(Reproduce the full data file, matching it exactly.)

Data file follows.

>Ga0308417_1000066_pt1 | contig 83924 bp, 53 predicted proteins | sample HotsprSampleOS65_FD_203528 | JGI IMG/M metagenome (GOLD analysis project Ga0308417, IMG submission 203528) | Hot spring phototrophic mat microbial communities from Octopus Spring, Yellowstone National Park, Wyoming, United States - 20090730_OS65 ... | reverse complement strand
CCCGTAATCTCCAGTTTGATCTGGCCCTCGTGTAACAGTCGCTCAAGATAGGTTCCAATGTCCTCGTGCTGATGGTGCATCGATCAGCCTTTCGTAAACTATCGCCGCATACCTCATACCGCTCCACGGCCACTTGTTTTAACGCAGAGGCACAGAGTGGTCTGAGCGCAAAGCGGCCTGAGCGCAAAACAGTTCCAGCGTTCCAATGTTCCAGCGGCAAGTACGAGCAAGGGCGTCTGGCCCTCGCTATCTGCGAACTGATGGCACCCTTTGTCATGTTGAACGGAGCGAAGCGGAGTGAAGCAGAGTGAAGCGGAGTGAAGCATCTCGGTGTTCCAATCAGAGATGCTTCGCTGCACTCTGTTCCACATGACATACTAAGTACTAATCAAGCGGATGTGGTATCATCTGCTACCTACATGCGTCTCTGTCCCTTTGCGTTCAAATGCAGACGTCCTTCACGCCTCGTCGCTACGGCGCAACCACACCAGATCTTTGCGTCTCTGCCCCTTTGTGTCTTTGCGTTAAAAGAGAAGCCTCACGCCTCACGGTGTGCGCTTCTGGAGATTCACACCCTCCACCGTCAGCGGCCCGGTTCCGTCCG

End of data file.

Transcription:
>Ga0308417_1000066_pt1 | contig 83924 bp, 53 predicted proteins | sample HotsprSampleOS65_FD_203528 | JGI IMG/M metagenome (GOLD analysis project Ga0308417, IMG submission 203528) | Hot spring phototrophic mat microbial communities from Octopus Spring, Yellowstone National Park, Wyoming, United States - 20090730_OS65 ... | reverse complement strand
CCCGTAATCTCCAGTTTGATCTGGCCCTCGTGTAACAGTCGCTCAAGATAGGTTCCAATGTCCTCGTGCTGATGGTGCATCGATCAGCCTTTCGTAAACTATCGCCGCATACCTCATACCGCTCCACGGCCACTTGTTTTAACGCAGAGGCACAGAGTGGTCTGAGCGCAAAGCGGCCTGAGCGCAAAACAGTTCCAGCGTTCCAATGTTCCAGCGGCAAGTACGAGCAAGGGCGTCTGGCCCTCGCTATCTGCGAACTGATGGCACCCTTTGTCATGTTGAACGGAGCGAAGCGGAGTGAAGCAGAGTGAAGCGGAGTGAAGCATCTCGGTGTTCCAATCAGAGATGCTTCGCTGCACTCTGTTCCACATGACATACTAAGTACTAATCAAGCGGATGTGGTATCATCTGCTACCTACATGCGTCTCTGTCCCTTTGCGTTCAAATGCAGACGTCCTTCACGCCTCGTCGCTACGGCGCAACCACACCAGATCTTTGCGTCTCTGCCCCTTTGTGTCTTTGCGTTAAAAGAGAAGCCTCACGCCTCACGGTGTGCGCTTCTGGAGATTCACACCCTCCACCGTCAGCGGCCCGGTTCCGTCCG